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Film/TVMusicSIFF

Seattle's Queen of Gospel Soul Receives Cinematic Hallelujahs in the Reverent Patrinell: The Total Experience

The woman of the hour
The woman of the hour

With the public primed by Amazing Grace, the documentary about the making of Aretha Franklin’s 1972 gospel album, it’s a propitious time to view Patrinell: The Total Experience. Reverend Patrinell Staten Wright is the closest thing Seattle has to the Queen of Soul (albeit with a heavier emphasis on church life), and this film portrays the septuagenarian gospel/R&B singer’s inspirational story with utmost reverence. A strict disciplinarian, Wright headed the multiracial Total Experience Gospel Choir and impacted hundreds of lives through her spiritual and artistic tutelage. Patrinell reveals a woman who’s battled racism, sexism, gentrification, and health problems to become what one of her protégés called “our Rosa Parks, MLK, and Barack Obama.”

Patrinell: The Total Experience screens this Sunday and Monday, May 26 and 27, at the 45th Seattle International Film Festival. Further details here. Check out The Stranger's complete SIFF guide here.

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Party in the Middle of Lake Union

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Lester Black

I was sitting on a sailboat on Lake Union on a warm Tuesday in May when the ship's captain ran into a problem. We were minutes into the first Duck Dodge sailing race of the season, and the skipper was yelling at his crew to jibe—a difficult sailing maneuver where one sail goes slack and flips to the opposite side of the boat. No amount of rope tugging could put the sail in the correct position. Other ships raced past us. Our boat sat still. Disorder ensued.

"It's stuck on the cooler!" someone yelled. A young woman in khaki shorts freed the rope, letting the sail slide into position and catch the wind. Our cooler snafu had cost us precious minutes. But our captain, BJ, a fiftysomething retired Microsoft employee, seemed more concerned with the temperature of the boat's beer than our scuttled start.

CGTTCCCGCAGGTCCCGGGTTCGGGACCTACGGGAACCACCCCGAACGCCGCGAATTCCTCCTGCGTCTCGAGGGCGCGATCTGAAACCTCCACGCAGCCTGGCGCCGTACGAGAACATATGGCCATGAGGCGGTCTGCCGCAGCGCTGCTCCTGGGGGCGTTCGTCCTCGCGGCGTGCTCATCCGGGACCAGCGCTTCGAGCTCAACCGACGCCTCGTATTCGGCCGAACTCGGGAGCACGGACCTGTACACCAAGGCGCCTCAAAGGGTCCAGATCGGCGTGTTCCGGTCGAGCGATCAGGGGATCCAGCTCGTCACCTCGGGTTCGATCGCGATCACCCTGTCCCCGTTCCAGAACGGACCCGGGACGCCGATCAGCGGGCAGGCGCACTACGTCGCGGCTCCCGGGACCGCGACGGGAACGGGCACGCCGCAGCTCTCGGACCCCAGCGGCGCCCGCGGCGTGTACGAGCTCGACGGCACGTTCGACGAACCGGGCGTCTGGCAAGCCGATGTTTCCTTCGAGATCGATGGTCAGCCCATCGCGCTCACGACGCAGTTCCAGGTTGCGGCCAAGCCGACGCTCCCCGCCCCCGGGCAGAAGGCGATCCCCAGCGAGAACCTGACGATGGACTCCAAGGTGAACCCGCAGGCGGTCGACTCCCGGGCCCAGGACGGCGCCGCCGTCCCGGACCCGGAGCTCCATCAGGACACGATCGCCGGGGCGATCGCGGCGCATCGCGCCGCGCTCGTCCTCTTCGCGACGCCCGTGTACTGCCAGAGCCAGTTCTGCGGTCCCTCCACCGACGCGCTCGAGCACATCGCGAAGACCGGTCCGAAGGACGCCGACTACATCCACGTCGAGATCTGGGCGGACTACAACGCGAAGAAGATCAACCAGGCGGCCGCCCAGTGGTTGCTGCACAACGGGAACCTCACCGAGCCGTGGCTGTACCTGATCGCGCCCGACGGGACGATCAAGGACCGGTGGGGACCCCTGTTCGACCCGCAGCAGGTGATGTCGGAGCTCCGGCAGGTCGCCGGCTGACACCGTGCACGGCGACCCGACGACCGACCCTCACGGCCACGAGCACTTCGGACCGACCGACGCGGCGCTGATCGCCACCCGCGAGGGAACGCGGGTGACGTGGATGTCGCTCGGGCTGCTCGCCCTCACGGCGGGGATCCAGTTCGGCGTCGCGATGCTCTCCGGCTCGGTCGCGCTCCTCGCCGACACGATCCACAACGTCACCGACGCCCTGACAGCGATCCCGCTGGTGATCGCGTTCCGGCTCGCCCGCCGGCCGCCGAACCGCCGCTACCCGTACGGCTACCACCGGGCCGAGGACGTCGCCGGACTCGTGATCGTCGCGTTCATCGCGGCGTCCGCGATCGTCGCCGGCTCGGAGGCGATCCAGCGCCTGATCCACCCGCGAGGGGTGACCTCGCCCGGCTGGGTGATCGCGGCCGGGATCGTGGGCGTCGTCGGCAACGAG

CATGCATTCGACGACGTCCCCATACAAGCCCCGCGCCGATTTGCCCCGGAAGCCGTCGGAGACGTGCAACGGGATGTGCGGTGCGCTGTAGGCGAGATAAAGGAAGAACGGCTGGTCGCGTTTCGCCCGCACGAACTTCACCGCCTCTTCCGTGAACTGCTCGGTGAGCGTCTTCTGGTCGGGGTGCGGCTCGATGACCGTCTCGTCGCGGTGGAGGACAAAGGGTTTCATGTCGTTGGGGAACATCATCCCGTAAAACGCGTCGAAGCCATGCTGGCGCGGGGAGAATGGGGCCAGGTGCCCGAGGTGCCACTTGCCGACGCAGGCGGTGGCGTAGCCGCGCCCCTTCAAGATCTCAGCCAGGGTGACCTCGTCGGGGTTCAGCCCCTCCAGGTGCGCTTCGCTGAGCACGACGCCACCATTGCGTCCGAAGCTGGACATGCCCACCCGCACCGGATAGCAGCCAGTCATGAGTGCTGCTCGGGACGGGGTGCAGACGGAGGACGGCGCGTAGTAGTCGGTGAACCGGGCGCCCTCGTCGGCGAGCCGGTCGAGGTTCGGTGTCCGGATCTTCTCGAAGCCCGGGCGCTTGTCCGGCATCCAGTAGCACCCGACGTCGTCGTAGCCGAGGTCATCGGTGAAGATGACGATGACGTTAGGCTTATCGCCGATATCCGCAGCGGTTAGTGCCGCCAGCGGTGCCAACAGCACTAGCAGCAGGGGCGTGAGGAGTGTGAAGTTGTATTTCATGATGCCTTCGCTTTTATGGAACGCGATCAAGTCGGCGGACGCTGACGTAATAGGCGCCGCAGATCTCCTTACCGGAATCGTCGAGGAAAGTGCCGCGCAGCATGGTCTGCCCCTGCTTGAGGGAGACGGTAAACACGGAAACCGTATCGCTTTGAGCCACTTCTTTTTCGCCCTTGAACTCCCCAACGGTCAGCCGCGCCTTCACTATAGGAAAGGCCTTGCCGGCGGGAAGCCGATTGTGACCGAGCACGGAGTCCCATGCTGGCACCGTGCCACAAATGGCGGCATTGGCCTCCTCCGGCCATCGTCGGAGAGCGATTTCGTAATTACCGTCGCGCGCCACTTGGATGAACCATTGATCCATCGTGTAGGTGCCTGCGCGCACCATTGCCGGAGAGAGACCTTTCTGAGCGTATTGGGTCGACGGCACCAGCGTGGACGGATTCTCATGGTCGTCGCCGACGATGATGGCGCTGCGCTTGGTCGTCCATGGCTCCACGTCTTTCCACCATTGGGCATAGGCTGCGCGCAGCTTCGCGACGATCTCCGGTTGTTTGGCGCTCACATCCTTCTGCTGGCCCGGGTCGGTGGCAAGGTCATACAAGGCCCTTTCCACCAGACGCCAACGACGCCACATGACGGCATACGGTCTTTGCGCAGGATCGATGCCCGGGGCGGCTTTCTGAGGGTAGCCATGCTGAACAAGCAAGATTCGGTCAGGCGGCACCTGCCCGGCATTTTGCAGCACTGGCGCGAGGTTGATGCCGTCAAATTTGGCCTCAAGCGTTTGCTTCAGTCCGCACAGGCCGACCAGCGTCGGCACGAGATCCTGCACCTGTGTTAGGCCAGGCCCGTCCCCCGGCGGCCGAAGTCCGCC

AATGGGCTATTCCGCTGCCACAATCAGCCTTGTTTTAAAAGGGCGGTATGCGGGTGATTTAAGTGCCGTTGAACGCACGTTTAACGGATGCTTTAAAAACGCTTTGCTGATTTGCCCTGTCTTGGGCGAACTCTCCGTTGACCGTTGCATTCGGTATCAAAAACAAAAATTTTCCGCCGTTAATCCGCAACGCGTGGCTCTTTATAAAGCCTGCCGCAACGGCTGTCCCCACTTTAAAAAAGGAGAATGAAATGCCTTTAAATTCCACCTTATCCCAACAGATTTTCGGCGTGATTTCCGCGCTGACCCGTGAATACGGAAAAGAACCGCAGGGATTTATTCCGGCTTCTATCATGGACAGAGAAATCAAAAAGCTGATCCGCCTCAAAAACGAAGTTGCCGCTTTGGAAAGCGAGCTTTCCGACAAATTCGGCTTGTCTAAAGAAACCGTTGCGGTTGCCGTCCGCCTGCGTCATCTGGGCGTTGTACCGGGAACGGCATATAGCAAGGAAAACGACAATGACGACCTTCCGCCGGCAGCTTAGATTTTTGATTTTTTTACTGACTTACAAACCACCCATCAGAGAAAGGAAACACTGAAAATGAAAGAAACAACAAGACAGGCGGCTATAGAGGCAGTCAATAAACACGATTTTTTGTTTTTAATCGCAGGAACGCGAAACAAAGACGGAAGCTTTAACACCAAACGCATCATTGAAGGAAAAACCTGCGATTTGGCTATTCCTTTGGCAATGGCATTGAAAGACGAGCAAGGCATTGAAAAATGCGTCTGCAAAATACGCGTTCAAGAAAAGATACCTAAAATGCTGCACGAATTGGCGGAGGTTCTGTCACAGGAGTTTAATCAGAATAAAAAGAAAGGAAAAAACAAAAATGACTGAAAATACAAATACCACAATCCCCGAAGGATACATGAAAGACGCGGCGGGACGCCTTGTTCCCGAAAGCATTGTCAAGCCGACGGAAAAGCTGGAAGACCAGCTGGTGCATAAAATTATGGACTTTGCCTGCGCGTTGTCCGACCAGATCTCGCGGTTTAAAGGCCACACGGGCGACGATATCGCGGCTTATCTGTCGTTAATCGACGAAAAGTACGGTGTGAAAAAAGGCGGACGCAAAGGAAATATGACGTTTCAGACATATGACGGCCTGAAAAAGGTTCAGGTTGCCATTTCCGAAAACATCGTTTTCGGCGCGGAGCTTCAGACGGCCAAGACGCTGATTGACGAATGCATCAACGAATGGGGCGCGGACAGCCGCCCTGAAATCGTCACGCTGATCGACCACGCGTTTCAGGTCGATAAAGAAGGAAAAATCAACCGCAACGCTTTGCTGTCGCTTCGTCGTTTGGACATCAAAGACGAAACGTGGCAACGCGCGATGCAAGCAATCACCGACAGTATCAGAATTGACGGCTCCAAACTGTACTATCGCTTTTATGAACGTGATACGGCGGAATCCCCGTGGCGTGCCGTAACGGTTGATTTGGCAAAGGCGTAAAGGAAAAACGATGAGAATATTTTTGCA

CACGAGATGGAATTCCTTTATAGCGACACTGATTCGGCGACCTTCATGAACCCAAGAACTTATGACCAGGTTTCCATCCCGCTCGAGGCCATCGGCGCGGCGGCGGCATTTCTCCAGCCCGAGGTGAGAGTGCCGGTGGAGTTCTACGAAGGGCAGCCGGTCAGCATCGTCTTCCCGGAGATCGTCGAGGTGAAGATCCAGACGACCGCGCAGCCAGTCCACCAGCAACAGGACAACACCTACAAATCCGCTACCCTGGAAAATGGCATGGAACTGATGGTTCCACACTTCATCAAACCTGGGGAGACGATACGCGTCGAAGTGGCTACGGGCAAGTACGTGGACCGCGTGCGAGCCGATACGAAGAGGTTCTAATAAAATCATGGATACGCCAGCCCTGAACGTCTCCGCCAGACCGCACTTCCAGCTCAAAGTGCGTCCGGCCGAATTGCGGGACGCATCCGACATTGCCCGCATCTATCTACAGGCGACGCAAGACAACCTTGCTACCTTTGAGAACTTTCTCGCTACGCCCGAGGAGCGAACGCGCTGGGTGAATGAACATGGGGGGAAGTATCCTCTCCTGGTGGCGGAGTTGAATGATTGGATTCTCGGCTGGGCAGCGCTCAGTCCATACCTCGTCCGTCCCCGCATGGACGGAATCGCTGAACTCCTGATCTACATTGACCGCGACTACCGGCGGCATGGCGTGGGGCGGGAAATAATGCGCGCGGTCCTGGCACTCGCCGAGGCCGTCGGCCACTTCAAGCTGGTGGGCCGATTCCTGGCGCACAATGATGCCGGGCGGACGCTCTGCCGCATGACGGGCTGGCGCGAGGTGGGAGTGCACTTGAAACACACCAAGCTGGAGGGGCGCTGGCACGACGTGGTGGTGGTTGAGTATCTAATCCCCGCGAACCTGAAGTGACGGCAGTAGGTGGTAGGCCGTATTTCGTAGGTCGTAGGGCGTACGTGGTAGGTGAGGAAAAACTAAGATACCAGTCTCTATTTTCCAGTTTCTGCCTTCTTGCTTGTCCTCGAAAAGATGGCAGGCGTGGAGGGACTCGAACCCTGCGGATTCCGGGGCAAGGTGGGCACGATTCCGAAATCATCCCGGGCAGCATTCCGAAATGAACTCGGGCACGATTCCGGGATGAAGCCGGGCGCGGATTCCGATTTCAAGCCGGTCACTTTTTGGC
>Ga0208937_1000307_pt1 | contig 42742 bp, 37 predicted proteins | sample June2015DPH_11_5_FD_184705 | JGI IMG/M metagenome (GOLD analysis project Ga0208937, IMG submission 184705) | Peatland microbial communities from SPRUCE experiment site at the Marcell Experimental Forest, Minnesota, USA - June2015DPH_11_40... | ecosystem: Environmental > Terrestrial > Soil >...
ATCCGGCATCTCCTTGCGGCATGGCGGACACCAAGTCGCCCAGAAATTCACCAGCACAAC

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Regina Hall Is in the House at the 45th Seattle International Film Festival

Regina Hall (center) is the emotionally exhausted manager of a breastaurant in ‘Support the Girls.’
Regina Hall (center) is the emotionally exhausted manager of a breastaurant in Support the Girls. COURTESY OF MAGNOLIA PICTURES

The 1990s saw the birth of a new kind of black cinema. These were films that, despite being produced for black audiences, had real budgets. They cost millions to make and upheld basic Hollywood production standards. True, the budgets of these films were, in comparison to those made for white audiences (default Americans), small—but compared to earlier black-made films for black markets, the budgets were gigantic. The black people portrayed in these films—which were, if not a romantic comedy/drama, a straight-up comedy or drama—tended to be middle- or upper-class and not preoccupied with racism.

Black 1990s cinema also featured a new breed of black talent that was eventually identified as "black Hollywood," and its stars are now black-household names: Nia Long, Larenz Tate, Queen Latifah, Vivica A. Fox, Jada Pinkett Smith, Omar Epps, Ice Cube, and, of course, Regina Hall.

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Juan Antin’s César-Nominated Pachamama Is a Gorgeously Wrought Animated Incan Adventure

Our adventuring heroes
Our adventuring heroes